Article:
Between partisan bickering and political posturing, it is doubtful Democrats and Republicans will reach a quick agreement to head off the “fiscal cliff” year-end tax increases and spending cuts that could hit millions of middle class taxpayers.
Yet some U.S. representatives and senators from Indiana in the 112th Congress say an agreement will be reached by year’s end.
White House officials estimate the average American family will pay $2,200 more in taxes next year if an agreement is not reached sometime in the next 29 days.
The fiscal cliff is the result of the debt ceiling Budget Control Act of 2011, which imposed caps on discretionary programs to reduce their funding by $1 trillion over 10 years. That act also established a Joint Select Committee, called the Super Committee, that was to further reduce deficits by $1.2 trillion from 2012 to 2021. Because the committee failed to achieve its goal, automatic across-the-board cuts are scheduled to start Jan. 1.
The nonpartisan Tax Policy Center, based in Washington, D.C., estimates the fiscal cliff threatens to boost taxes by more than $500 billion in 2013, when many temporary tax provisions are scheduled to expire. Nearly 90 percent of Americans would pay more tax, primarily because the temporary cut in Social Security taxes and many of the 2001/2003 tax cuts would expire, according to the Tax Policy Center.
Low-income households would pay more due to expiration of tax credits in the 2009 stimulus. High-income households would be hit hard by higher tax rates on ordinary income, capital gains and dividends, and by the new Medicare payroll tax related to health reform, according to the Tax Policy Center.
The White House and Congress are at odds on how to reach a compromise plan, one that reduces future deficits by as much as $4 trillion over 10 years, cancels the tax increases and automatic spending cuts, and expands the government’s ability to borrow beyond the current limit of $16.4 trillion.
On Friday, President Obama took his stance — allow tax increases on the wealthy while extending current Bush-era tax rates for households earning $250,000 or less — to the people, staging a campaign-style rally in Pennsylvania.
His trip comes a day after Treasury Secretary Timothy Geithner met privately with congressional leaders and presented a proposal calling for $1.6 trillion in higher taxes over 10 years and immediate spending to help the unemployed and struggling homeowners. The proposal, which Democratic officials described as the negotiation’s opening bid, includes plans for legislation in 2013 aimed at saving $400 billion over 10 years from Medicare and other benefit programs.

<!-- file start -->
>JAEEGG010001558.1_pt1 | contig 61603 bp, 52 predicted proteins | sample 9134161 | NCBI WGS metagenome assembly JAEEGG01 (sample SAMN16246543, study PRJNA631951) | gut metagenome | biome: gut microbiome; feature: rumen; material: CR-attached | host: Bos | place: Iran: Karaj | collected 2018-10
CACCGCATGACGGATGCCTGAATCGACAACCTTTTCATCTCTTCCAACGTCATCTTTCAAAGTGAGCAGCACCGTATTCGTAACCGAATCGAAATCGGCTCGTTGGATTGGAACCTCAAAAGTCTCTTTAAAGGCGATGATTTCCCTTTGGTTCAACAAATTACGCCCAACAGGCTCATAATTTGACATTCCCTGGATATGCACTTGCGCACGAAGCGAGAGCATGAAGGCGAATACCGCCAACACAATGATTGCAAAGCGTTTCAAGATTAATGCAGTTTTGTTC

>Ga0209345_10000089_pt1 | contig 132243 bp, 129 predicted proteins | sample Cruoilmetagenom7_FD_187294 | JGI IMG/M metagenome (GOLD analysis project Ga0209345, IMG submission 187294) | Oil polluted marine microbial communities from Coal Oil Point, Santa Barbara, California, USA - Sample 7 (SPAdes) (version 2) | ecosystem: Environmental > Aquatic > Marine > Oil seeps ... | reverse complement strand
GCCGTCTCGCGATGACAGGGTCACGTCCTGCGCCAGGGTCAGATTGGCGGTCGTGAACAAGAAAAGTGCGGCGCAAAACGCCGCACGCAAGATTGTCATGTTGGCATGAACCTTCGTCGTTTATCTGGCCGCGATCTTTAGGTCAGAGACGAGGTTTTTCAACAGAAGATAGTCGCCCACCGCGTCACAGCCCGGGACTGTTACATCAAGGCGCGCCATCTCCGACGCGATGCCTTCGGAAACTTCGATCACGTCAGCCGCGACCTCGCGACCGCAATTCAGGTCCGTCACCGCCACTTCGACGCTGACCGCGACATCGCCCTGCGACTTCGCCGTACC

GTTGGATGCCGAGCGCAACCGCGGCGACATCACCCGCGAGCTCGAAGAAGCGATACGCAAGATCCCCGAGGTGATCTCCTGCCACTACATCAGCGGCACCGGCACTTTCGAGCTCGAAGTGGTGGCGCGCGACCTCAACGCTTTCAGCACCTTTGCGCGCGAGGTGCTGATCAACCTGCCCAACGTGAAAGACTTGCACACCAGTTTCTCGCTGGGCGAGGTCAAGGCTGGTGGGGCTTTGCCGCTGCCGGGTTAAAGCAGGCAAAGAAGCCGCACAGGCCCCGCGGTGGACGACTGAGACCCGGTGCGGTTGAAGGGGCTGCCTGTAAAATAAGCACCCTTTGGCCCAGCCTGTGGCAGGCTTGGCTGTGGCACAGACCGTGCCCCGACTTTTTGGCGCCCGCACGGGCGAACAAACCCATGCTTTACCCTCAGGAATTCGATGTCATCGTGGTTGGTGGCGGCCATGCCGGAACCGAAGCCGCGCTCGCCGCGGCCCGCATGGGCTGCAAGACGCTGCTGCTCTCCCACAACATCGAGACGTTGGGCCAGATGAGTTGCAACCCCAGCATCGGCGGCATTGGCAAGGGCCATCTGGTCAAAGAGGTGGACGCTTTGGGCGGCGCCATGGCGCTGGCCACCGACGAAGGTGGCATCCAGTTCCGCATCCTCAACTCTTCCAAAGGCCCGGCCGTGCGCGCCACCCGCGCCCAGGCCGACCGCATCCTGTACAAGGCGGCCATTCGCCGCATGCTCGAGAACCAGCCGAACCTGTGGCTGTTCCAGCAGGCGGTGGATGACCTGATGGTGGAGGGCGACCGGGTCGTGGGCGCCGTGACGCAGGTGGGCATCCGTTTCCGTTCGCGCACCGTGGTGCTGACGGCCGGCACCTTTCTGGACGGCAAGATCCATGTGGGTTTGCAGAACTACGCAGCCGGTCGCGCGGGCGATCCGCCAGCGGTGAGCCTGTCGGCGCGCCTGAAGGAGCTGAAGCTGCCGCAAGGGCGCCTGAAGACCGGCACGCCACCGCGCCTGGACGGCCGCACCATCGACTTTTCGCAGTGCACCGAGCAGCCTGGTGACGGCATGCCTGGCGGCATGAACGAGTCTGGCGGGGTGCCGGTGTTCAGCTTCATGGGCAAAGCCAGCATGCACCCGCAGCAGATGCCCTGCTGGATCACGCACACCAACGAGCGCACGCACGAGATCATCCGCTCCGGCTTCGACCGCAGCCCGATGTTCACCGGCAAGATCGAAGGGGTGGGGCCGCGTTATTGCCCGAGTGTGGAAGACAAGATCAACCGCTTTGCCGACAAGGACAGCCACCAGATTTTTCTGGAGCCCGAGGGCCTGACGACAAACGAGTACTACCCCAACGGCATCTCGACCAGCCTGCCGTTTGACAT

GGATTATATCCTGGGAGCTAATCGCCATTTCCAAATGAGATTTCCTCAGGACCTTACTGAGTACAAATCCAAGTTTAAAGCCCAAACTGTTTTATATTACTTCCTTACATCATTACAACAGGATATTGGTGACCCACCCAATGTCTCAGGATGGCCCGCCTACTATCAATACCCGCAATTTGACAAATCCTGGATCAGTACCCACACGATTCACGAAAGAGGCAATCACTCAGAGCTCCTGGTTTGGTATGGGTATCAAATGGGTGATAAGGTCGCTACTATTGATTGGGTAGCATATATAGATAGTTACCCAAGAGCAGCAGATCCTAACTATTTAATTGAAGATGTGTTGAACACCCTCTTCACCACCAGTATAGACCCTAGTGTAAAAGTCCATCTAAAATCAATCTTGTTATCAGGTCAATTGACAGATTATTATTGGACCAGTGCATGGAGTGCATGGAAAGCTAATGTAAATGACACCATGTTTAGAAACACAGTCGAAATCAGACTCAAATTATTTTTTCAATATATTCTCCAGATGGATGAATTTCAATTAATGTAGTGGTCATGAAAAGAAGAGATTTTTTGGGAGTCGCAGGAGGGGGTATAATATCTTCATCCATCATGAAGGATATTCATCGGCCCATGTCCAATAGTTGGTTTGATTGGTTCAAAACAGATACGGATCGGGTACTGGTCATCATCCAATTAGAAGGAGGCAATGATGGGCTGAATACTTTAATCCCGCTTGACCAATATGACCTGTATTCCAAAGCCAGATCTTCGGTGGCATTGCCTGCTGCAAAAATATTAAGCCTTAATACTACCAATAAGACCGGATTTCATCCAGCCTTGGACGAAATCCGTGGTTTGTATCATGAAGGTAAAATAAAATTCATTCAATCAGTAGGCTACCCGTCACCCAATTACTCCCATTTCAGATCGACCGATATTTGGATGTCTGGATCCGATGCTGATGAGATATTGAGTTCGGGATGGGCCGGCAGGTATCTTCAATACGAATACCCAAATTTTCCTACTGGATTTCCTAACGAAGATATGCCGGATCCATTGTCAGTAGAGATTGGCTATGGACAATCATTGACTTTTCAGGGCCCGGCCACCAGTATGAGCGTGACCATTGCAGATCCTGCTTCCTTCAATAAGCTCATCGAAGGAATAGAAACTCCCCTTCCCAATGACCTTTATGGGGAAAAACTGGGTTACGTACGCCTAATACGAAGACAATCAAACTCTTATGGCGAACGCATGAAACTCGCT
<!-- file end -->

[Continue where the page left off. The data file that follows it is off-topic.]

Republicans want the president to agree to cuts in Medicare, Medicaid and Social Security, a move Congressional Democrats oppose.
Effect of no-tax increase pledge
A no-tax increase pledge — put forth by the Americans for Tax Reform (ATR) and signed by many in Indiana’s Republican delegation — is aggravating attempts at compromise.
Andy Downs, director of the Downs Center for Indiana Politics at Indiana University-Purdue University Fort Wayne, said pledge-signers could face primary challenges from Tea Party candidates in their next election if they vote for tax increases.
“The question becomes is it feasible for a more conservative candidate to show up in one of those primaries, one who has the resources to effectively run against the incumbents,” Downs said.
Downs said if several candidates appear on the ballot, the ultraconservative base is reduced. He pointed to the election of Sen. Dan Coats, who had several opponents in the Republican primary.
“If there had only been one of them, maybe Coats would not have got the [Republican] nomination. I doubt that, but that is an example,” Downs said.
Any challenger also must have a funding base. For example, Republican U.S. Rep. Todd Rokita “at the end of the year will be sitting on a half million dollars or more. That is a lot of money for a primary challenge,” Downs said. U.S. Rep. Larry Bucshon, R-Newburgh, will have “about $100,000 at the end of the year. Not as much, but still a good start,” Downs said.
Incumbents, Downs said, will likely not be caught off guard and would start campaigning early if challenged, citing an example of Indiana Sen. Richard Lugar, who lost in the primary to Tea Party-backed candidate Richard Mourdock.
Mourdock lost the general election to Democrat U.S. Rep. Joe Donnelly.
Bucshon, Rokita and Coats all signed the pledge championed by anti-tax crusader Grover Norquist, founder and president of the ATR. However, two Indiana Republicans are among 16 GOP members in the 113th U.S. Congress listed as “non-signers” of the pledge by the ATR — 2nd District U.S. Rep. Jackie Walorski, and 5th District U.S. Rep. Susan Brooks.
Bucshon, who represents Terre Haute, Vincennes and Evansville in District 8, said in a statement to the Tribune-Star that he “pledged to my constituents that I would not raise their tax rates. Hardworking Hoosiers and small businesses should not be asked to send more money to Washington, D.C., just to pay for bigger government and increases in spending.